Enhancement of markets and competitiveness

36.  Calls on the Commission to focus financial support on innovation in line with the Innovation Union, including the Horizon 2020 priorities, stimulating research findings to prepare for marketing, bridging the so-called ‘valley of death’ of research in Europe;

37.  Takes the view that there are a number of excellent tools (public procurement, standardisation, tax incentives, certification systems and specific labelling) that could secure a sufficient supply of sustainable and high-quality bio-based products as well as provide resource-efficient production systems; believes that reform of the current legislation is required; calls on the Commission to develop sustainability criteria for the use of biomass on which also market-creating tools should be based;

38.  Stresses that a bio-based economy that relies on exploitation of biological resources instead of fossil energy must be guided by a sound political framework that takes into account not only economic viability but also social and ecological sustainability factors;

39.  Is of the opinion that it is vital to involve and inform consumers on the choice of bio-based products and services; hopes, in this regard that such products will become standardised based on sufficient sustainability criteria in the EU, considering that this would be a tool for promoting a profitable European market in these products;

40.  Believes that the lifespan of the bio-based product may not be artificially shortened; the product should be constructed for the longest possible life-time;

41.  Underlines that the bioeconomy will make a significant contribution to the development of rural and coastal areas; takes the view that synergy and close cooperation along the value chain, including local producers of agricultural and forestry raw materials and biorefineries, would help strengthen the competitiveness and increase the profitability of rural regions; stresses the need to develop a long-term bioeconomy strategy, taking due account of the need to ensure food security;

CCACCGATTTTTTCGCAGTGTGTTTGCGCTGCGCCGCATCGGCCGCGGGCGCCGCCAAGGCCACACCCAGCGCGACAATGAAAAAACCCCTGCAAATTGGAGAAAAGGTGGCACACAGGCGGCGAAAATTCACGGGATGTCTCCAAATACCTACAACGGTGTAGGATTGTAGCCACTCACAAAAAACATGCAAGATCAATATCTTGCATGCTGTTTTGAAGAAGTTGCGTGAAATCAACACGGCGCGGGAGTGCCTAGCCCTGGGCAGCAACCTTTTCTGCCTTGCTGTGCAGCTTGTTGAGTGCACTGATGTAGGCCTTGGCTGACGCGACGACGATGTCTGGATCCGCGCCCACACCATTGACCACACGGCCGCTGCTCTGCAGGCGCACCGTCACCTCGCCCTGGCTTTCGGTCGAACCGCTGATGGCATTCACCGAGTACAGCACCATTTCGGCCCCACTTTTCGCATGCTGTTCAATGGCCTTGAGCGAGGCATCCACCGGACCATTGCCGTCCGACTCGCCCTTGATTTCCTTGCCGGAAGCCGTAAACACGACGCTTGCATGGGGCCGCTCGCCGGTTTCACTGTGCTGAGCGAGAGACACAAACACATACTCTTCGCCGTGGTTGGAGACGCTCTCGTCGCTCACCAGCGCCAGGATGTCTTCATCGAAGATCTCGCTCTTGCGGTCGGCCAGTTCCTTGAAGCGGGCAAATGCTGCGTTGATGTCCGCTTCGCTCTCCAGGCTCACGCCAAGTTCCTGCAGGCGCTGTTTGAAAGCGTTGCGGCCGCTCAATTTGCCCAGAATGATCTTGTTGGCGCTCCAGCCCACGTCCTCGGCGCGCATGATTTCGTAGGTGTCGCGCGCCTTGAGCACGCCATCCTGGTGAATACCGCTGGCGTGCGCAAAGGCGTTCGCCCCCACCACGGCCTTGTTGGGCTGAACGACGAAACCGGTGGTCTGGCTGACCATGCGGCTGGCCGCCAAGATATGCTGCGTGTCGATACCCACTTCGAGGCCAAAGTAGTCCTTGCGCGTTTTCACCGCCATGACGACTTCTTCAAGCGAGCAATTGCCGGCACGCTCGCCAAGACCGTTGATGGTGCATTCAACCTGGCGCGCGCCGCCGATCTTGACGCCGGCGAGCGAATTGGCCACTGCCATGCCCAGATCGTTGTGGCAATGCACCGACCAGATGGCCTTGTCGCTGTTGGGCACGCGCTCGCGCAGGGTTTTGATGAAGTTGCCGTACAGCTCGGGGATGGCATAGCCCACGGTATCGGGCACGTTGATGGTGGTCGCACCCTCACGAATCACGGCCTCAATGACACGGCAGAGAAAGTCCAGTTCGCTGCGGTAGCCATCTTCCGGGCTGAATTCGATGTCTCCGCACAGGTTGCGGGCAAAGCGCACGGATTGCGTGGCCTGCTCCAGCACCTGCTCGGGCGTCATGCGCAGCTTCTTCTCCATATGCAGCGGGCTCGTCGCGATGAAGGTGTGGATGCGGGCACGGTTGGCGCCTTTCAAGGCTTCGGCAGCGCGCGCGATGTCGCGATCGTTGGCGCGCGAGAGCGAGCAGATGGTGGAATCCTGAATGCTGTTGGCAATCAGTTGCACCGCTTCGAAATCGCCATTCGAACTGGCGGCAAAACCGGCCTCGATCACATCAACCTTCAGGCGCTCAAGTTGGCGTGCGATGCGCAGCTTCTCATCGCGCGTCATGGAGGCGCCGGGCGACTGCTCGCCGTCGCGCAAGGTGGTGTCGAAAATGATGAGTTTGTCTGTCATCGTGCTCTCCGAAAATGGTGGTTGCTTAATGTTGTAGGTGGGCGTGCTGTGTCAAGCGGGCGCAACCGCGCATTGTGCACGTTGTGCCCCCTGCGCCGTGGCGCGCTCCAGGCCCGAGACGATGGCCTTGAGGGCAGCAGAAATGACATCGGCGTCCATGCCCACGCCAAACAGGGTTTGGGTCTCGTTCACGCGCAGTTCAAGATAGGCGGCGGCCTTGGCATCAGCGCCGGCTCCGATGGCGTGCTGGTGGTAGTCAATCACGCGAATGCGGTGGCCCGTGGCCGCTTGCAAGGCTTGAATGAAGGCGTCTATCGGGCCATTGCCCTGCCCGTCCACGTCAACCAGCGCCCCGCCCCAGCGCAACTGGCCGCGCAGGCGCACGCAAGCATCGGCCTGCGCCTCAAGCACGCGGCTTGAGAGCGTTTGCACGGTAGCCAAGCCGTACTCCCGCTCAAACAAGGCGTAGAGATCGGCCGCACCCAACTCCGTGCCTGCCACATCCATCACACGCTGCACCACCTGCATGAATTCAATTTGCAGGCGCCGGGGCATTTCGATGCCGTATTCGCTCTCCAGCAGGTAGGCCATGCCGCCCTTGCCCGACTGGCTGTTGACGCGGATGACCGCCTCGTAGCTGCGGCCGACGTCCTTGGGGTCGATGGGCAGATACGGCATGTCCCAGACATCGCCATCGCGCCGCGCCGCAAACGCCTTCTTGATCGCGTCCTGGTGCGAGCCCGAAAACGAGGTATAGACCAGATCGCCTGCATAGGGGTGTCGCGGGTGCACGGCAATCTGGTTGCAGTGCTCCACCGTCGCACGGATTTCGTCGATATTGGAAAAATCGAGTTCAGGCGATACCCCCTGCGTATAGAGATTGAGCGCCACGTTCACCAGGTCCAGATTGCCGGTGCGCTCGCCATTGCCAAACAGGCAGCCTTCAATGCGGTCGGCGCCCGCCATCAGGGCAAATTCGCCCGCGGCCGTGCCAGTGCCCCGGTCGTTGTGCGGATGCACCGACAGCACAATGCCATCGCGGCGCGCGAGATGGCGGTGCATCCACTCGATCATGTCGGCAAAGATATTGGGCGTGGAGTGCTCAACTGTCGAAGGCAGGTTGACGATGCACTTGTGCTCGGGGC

42.  Requires that the biological and biotechnological processes that are developed can be used in bio-based renewable resources from waste and non-food crops and also as components in existing agricultural and forest-based businesses;

43.  Maintains that one of the bioeconomy’s guiding principles is to enhance resource efficiency and reduce dependence on imported raw materials, energy and non-renewable natural resources; points to the importance of the forest sector and other bio-based industries, and maintains that carbon-neutral renewable natural resources and raw materials, such as wood and wood fibre, can replace non-renewable fossil raw materials; points out that the bioeconomy industry produces many high added-value products, such as chemicals, medicines, plastics and other innovative new materials and that it creates jobs; highlights the potential of biotechnologies based on marine resources;

44.  Calls on the Commission to promote measures to increase feedstock potentials in a sustainable manner, better mobilise such feedstocks, collect biodegradable waste – avoiding extensive transportation – and ensure that biomass use remains within ecological boundaries and does not reduce the carbon sink function; considers it urgent, in this context, to establish sustainability criteria for biomass energy use in order to ensure the availability of biomass for more resource-efficient purposes, preventing incentives for the transformation of biomass into energy from creating market distortions and reducing its availability for producers;

45.  Considers it important to invest in bioeconomy supply chains so as to guarantee the availability of raw materials; maintains that bioeconomy strategies should encourage not only more efficient use of household and municipal waste, but also the recovery of agricultural and forestry by-product streams and residues; calls for better and enabling legislation providing legal certainty and strong support for sustainable use of bioeconomy resources and exploitation of raw materials, and for policy to be based, in every respect, on a flexible, long-term approach that promotes investments;